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Body Language Communication In A COVID-19 Era

Virtual meeting 101: Body language tips for Zoom, Teams, and life. There are many ways individuals can level up their nonverbal communication to maximize this limited space.

Body Language Communication In A COVID-19 Era

In our day-to-day lives, our body language and other nonverbal cues emit a host of information to others. These signals provide key insights about our mood, thoughts, and emotions. In the age of the virtual conference room, nonverbal cues often speak louder than our words.

Over the last few months, many organizations have quickly transitioned from the traditional office to the virtual workplace due to the coronavirus. At first, this sudden transformation was seen as a temporary public safety solution during the pandemic, however, in recent weeks a number of organizations are embracing the digital workspace long term. To enable collaboration with a workforce of telecommuters, companies are leveraging a host of technologies; especially video conferencing tools such as Zoom and Microsoft Teams.

Needless to say, these virtual meetings often leave much to be desired and the limited parameters of the platform can set the stage for miscommunication and indeterminacy. While a virtual meeting of talking heads may lack the richness of communication and body language inherent in face-to-face interactions, there are many ways individuals can level up their nonverbal communication to maximize this limited space.

Make a lasting digital impression

"In 'real life,' we have seven full seconds to make that first impression," said international keynote speaker and leadership presence coach, Carol Kinsey Goman. "So people are watching the way you enter the room. If you shake hands with them, they get that incredible power of touch, which is our oldest and most primitive and most powerful nonverbal signal. And they can gauge your intent a lot by your handshake. You can look at them really in the eyes, and smile as you make eye contact. They also see those first initial hand gestures that you make."

In a video conference, most if not all of this information is wholly lost in digital translation. Rather than being able to absorb this plethora of visual and, at times, tactile information, meeting participants are limited to the information and cues other participants provide.

Set the stage

In a virtual meeting, the webcam is a person's window to the world. The distance between the speaker and the camera will either limit or maximize the amount of space a person has to communicate and emit nonverbal information.

If the camera is positioned very close to a participant, they appear as a mere talking head in the Zoom room. In this instance, the only clue other participants have into the speaker's feelings are facial cues, and of course, their words. Positioning the camera in a way that allows others to view your torso and arms will help make better use of this space.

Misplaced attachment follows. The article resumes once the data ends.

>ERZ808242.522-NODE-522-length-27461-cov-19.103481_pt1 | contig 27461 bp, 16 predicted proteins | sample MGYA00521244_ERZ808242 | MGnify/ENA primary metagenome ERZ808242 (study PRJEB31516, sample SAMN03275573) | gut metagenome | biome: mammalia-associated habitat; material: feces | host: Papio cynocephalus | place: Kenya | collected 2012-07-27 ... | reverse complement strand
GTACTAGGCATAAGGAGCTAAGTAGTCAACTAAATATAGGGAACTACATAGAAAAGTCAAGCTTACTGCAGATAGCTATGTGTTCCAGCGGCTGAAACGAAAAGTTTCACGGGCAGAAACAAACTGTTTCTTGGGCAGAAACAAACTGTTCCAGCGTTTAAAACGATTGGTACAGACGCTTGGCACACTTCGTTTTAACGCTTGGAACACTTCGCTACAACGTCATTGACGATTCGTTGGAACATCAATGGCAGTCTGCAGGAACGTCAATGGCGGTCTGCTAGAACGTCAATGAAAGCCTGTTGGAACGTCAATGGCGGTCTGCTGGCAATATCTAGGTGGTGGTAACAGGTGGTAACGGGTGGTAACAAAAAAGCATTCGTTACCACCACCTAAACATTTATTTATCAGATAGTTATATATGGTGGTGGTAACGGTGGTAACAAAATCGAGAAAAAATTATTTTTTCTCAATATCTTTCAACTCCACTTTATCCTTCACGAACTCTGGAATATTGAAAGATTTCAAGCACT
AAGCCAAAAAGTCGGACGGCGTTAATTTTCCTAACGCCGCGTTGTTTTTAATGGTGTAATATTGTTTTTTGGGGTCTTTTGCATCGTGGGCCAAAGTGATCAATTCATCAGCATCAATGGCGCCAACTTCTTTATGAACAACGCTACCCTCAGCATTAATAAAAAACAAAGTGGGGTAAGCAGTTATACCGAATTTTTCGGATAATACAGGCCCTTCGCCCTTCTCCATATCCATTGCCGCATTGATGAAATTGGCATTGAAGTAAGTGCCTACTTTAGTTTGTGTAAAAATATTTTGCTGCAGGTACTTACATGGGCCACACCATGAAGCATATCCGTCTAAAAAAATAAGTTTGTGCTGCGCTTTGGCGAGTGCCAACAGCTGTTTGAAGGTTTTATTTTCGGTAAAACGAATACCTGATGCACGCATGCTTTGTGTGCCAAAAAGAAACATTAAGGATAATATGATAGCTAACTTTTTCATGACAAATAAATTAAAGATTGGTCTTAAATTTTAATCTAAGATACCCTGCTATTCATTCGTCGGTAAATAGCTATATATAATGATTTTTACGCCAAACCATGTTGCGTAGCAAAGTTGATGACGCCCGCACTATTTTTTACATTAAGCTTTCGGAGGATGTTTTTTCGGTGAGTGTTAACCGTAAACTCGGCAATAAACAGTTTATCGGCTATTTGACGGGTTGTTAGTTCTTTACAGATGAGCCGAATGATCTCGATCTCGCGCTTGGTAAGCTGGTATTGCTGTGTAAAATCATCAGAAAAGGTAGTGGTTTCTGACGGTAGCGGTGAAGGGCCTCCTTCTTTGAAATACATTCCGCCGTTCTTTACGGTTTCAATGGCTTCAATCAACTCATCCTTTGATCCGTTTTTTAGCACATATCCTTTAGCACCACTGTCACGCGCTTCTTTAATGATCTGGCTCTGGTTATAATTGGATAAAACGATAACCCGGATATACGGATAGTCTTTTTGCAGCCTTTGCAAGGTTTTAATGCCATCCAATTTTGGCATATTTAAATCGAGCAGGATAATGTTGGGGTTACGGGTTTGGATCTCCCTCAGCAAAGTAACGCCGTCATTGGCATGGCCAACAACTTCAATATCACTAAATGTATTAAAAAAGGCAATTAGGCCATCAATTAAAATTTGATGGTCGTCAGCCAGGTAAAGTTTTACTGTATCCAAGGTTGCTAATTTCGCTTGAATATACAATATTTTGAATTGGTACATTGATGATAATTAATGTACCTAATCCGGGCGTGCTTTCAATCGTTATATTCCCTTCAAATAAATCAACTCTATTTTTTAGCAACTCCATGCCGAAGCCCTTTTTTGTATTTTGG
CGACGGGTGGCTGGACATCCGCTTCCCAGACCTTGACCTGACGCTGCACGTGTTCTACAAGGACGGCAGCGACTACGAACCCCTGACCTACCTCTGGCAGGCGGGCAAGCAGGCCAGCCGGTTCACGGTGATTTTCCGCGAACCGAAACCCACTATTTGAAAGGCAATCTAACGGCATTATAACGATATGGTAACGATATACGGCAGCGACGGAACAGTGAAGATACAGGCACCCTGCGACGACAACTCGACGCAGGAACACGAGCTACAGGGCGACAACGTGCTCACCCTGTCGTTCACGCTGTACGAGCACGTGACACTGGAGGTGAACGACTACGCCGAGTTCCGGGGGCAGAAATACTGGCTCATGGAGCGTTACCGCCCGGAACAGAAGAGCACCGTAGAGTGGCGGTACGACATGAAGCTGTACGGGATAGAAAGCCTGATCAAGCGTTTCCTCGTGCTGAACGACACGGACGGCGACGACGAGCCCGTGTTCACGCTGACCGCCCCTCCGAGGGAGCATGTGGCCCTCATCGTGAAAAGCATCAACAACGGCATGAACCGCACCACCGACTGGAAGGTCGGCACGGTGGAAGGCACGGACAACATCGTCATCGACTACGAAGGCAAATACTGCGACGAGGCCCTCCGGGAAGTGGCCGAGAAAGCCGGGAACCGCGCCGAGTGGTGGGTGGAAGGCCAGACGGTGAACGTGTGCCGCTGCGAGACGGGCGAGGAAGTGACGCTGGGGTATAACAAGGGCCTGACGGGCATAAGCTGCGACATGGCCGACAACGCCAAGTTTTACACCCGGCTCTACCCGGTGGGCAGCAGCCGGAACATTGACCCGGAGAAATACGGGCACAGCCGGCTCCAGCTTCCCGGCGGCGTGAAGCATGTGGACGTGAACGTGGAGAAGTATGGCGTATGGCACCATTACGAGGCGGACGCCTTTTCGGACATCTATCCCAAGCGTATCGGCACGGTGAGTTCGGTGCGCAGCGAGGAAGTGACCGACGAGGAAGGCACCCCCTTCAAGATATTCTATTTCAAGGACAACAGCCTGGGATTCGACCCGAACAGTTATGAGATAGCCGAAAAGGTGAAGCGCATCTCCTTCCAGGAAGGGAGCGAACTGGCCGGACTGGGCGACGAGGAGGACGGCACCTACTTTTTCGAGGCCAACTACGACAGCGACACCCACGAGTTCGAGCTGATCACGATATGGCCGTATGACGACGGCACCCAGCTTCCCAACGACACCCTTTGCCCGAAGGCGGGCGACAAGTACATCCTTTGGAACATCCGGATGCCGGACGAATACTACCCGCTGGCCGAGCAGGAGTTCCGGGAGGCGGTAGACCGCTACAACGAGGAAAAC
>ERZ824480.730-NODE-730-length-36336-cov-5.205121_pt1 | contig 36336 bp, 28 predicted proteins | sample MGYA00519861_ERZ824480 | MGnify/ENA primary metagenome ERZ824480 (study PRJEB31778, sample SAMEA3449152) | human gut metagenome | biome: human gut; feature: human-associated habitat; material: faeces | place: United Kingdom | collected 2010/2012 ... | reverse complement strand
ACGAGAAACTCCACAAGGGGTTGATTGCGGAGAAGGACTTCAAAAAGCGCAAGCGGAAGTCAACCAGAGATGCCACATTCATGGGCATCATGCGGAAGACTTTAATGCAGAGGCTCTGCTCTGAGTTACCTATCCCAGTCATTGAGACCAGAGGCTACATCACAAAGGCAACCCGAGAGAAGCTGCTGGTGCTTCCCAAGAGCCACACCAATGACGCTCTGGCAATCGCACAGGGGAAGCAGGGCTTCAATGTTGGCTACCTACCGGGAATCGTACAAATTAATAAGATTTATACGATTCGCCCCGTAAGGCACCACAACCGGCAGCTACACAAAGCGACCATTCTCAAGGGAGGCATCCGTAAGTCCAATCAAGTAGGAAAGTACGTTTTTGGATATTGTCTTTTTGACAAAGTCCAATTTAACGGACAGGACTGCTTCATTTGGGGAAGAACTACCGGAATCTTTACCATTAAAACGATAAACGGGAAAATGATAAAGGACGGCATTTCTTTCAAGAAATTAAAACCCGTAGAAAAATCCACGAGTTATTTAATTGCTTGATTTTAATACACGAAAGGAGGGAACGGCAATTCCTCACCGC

Know your limits

Simply put, virtual meetings require a unique set of upfront spatial considerations. It's imperative to be mindful of the camera when gesturing, as there's plenty of room for error in this limited space.

On the screen, what you want to remember is, when you gesture too big, your hands go out of the screen and that becomes very annoying. When you gesture and you move your hand toward the screen, it becomes this giant thing,

Experts suggests using gestures but to keep them in line of sight where others can see them and without the signal itself becoming the focal point of your delivery. Individuals may need to envision a three-dimensional bubble immediately to the front and peripheral and work within these confines.

I encourage people to use gestures, but keep them where people can see them. Keep them either in the square of your body or slightly out and toward you. So if I put up two fingers and say, there's two things that we're going to discuss today. It's closer to my shoulder than it is to the screen, so that people see that.

Whether you’re attending or leading a virtual meeting, it’s your body language that talks. Today, as working from home becomes the “new normal,” body language speaks louder than ever.

In these days of social distancing, we’ve been spending a lot of time either watching or presenting tech-driven online interactions. For many, the shutdown due to Covid-19 has precipitated a first encounter with something resembling on-camera TV appearances, and the attendant learning curve has been unavoidably steep. Within this challenge, however, lies the potential to develop valuable know-how and skills to carry forward into the “new normal” ahead. Zoom and its related forms of tele-conferencing are here to stay, which means body language, is more important than ever.

Research from the University of California at Los Angeles showed that 93% of positive or negative feelings about a presentation are generated by non-verbal cues: 38% comes from tone of voice, and a staggering 55% from body language. Only 7% of your overall impact is due to the words you actually say. Initially published in 1971, these findings have been subsequently and repeatedly supported by further academic studies.

The primacy of body language over words became starkly visible to the world during the dawn of the television age, with the first live broadcast of a US presidential election debate. It is worth revisiting this bit of history in the present context, to teach us about the power of non-verbal communication in the age of visual media.

Still want to learn more about body language? Visit Udemy's Courses on Body Language


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